UNITED STATES of America, Plaintiff - Appellant, v. Errol WINTER, a/k/a Smiley, a/k/a Tony Tubbs, Defendant - Appellant.
Decided: April 29, 2020
Before GREGORY, Chief Judge, and WILKINSON and MOTZ, Circuit Judges.
Errol Winter, Appellant Pro Se.
Errol Winter appeals the district court's order denying his motion to reduce his sentence under the First Step Act of 2018 (“First Step Act”), Pub. L. No. 115-391, 132 Stat. 5194. Winter was convicted in 1994 of conspiracy to distribute and to possess with intent to distribute in excess of 5 kilograms of cocaine and in excess of 50 grams of crack cocaine; eight substantive counts of possession and possession with intent to distribute cocaine; and one count of use of a firearm during a drug trafficking crime. He was sentenced to life imprisonment on Count 1, concurrent 240-month and 480-month sentences on the other drug counts, and a consecutive 60-month sentence on the § 924(c) count. This court affirmed. United States v. Wood, 56 F.3d 63 (4th Cir. 1995) (unpublished).
In 2019, Winter moved for a reduction of sentence pursuant to the First Step Act. The district court denied the motion concluding that Count 1 was not a “covered offense” within the meaning of the First Step Act because Winter was convicted of conspiring to distribute both crack cocaine and powder cocaine and the statutory penalties for powder cocaine offenses were unchanged. We vacate and remand.
Section 404(b) of the First Step Act provides that “[a] court that imposed a sentence for a covered offense may, on motion of the defendant ․ impose a reduced sentence as if sections 2 and 3 of the Fair Sentencing Act of 2010 (Public Law 111-220; 124 Stat. 2372) were in effect at the time the covered offense was committed.” § 404(b). “Section 404(a) defines a ‘covered offense’ as a violation of a federal criminal statute, the statutory penalties for which were modified by section 2 or 3 of the Fair Sentencing Act of 2010, that was committed before August 3, 2010.” United States v. Gravatt, 953 F.3d 258, 260 (4th Cir. 2020). Section 404(c) contains limitations on the application of § 404(b) and “provides that ‘nothing in the section is to be construed to require a court to reduce any sentence.’ ” Id. (quoting § 404(c)). When the district court considered Winter's First Step Act motion, it did not have the benefit of our recent decision in Gravatt where we held that a defendant convicted of conspiracy to possess with intent to distribute crack cocaine and powder cocaine was convicted of a covered offense under the First Step Act. Id. at 264. Thus, Winter is eligible for a reduced sentence on Count 1. Accordingly, we must vacate the district court's order and remand for further proceedings. We dispense with oral argument because the facts and legal contentions are adequately presented in the materials before this court and argument would not aid the decisional process.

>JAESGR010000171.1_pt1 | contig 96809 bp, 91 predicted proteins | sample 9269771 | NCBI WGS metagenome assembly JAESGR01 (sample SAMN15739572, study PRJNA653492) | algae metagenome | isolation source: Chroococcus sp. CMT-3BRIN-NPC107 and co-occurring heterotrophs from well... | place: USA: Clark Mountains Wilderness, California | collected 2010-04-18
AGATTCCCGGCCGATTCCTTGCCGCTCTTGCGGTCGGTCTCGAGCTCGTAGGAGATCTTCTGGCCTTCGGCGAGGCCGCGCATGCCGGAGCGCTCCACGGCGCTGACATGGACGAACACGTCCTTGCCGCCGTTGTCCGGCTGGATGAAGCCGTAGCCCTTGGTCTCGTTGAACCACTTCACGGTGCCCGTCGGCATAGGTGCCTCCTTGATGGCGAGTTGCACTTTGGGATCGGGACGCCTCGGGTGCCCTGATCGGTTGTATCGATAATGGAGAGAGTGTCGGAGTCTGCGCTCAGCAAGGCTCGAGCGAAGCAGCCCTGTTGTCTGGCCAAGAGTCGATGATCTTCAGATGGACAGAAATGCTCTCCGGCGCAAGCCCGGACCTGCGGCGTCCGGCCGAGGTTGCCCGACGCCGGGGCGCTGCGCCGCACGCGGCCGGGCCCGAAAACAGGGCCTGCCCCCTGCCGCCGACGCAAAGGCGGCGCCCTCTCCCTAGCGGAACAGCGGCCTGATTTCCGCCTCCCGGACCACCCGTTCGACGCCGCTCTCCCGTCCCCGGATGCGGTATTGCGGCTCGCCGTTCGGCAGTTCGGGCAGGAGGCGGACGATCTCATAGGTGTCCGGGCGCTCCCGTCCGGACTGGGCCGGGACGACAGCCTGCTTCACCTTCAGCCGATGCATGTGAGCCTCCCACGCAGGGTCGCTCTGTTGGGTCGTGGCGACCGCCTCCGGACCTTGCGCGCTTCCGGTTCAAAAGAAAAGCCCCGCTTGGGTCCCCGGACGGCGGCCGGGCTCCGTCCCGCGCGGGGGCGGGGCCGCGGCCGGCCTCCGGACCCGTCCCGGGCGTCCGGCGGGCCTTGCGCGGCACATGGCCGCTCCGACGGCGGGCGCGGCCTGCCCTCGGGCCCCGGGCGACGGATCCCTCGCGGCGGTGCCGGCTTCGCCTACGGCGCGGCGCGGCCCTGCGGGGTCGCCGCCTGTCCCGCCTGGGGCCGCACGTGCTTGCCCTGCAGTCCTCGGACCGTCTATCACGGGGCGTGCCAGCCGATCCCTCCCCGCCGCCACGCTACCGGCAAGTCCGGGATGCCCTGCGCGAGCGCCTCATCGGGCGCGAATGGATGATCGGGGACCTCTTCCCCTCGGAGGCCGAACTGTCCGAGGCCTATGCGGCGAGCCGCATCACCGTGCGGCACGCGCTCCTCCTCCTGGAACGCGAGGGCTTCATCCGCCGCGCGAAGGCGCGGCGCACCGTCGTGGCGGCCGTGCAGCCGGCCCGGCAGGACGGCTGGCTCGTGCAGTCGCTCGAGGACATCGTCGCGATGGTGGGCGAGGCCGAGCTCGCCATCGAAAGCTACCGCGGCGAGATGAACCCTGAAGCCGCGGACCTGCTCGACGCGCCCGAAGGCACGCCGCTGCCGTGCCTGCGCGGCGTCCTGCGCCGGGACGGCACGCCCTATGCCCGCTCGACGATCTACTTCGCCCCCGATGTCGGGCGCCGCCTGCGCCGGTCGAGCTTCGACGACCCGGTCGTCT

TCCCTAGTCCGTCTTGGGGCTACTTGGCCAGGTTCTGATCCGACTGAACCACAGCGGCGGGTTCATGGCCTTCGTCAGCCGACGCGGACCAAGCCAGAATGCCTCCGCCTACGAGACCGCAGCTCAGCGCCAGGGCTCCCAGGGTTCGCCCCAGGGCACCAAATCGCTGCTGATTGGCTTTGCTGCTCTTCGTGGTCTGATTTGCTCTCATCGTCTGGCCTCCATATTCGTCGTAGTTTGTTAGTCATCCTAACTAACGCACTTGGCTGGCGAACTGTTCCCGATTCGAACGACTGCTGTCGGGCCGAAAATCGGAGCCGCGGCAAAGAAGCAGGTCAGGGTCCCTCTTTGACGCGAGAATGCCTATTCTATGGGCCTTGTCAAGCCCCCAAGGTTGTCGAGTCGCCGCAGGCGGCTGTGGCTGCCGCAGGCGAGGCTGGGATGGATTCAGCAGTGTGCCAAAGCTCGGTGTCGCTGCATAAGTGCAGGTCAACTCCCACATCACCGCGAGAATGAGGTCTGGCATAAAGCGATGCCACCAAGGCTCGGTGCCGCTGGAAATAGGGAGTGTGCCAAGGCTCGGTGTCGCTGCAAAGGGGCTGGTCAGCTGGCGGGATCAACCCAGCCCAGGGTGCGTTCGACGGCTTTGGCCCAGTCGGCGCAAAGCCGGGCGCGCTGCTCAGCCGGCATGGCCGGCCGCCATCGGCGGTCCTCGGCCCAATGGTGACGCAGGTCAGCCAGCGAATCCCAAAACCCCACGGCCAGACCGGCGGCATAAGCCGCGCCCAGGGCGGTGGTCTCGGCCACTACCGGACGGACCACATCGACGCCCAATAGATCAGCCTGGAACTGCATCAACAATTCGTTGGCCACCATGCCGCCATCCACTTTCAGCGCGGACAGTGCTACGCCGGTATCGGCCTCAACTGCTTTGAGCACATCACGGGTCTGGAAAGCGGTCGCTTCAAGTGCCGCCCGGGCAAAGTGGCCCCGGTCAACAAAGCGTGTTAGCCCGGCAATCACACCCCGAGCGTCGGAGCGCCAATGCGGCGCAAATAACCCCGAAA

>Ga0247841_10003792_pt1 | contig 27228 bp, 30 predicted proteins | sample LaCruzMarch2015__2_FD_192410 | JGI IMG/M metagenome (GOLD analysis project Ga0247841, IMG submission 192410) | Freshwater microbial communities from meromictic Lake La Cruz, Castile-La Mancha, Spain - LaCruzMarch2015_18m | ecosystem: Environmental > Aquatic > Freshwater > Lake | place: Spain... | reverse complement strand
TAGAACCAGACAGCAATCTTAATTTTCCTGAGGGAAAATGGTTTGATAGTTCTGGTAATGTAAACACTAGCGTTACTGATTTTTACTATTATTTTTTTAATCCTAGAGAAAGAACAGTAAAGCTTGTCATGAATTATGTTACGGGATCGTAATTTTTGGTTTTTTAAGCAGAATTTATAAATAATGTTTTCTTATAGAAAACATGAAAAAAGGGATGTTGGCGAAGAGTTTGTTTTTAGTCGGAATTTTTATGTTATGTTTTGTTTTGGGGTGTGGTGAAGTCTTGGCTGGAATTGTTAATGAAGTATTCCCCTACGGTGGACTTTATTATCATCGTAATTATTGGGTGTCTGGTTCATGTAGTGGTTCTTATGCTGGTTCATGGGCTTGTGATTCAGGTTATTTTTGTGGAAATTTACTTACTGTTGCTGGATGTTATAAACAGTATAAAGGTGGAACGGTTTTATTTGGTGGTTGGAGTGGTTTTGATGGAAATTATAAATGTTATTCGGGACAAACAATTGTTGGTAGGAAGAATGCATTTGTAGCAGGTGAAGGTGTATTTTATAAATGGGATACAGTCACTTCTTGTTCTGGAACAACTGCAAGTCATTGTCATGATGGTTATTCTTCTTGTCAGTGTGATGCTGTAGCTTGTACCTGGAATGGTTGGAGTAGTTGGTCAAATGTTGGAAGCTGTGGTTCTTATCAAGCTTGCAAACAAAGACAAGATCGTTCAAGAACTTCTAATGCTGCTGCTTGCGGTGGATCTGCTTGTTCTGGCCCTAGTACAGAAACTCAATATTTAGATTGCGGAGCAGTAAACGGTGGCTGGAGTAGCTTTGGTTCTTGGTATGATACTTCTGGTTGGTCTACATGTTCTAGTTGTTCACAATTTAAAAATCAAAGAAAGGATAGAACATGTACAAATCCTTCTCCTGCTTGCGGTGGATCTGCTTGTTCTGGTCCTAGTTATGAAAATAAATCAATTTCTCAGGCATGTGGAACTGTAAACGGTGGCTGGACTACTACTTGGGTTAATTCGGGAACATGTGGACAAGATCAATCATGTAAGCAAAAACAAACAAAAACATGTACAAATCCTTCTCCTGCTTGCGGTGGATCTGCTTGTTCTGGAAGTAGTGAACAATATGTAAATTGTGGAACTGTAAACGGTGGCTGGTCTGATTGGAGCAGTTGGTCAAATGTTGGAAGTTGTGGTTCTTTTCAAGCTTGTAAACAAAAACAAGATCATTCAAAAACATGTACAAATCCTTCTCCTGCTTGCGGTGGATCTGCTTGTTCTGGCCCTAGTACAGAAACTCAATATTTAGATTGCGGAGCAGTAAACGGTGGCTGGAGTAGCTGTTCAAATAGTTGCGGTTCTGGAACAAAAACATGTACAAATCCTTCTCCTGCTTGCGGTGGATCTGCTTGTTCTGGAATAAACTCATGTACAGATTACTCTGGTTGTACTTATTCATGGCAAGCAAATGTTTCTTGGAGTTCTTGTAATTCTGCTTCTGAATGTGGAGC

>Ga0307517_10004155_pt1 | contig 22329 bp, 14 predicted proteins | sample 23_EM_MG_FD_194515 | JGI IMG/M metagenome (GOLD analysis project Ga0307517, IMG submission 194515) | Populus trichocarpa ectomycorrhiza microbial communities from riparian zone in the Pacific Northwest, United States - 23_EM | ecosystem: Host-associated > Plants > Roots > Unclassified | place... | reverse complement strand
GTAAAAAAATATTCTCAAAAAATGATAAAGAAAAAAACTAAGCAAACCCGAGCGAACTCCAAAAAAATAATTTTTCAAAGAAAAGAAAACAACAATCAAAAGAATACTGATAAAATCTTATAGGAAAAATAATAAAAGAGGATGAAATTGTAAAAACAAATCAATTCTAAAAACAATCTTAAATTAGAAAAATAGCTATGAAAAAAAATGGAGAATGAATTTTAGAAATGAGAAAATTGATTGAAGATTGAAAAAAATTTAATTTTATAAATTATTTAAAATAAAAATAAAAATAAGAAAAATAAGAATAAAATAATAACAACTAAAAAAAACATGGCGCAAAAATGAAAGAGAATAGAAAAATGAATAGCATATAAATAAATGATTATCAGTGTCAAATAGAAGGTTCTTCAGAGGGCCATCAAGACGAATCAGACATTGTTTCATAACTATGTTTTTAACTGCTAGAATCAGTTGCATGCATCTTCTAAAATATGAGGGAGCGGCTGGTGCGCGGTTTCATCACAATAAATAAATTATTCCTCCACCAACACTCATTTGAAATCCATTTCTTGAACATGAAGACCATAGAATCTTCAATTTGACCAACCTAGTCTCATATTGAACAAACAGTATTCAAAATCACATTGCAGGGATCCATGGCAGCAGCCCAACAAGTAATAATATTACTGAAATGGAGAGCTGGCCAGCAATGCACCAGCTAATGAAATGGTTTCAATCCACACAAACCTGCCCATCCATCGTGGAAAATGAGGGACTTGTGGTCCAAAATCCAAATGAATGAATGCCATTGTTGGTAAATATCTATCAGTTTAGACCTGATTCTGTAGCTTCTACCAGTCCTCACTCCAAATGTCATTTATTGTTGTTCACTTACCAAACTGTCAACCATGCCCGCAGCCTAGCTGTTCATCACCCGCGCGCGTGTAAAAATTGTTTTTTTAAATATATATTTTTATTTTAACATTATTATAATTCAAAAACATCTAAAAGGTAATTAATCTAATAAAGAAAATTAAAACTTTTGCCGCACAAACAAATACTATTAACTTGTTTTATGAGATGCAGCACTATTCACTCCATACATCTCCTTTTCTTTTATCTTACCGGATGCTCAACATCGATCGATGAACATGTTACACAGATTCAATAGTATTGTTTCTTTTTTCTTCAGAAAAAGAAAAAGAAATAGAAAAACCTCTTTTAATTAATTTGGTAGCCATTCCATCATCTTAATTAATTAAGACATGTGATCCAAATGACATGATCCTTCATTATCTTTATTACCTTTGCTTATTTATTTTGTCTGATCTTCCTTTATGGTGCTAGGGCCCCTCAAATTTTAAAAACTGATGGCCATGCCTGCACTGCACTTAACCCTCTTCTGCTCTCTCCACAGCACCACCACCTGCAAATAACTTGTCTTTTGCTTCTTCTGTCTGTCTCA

VACATED AND REMANDED
Vacated and remanded by unpublished per curiam opinion.
Unpublished opinions are not binding precedent in this circuit.
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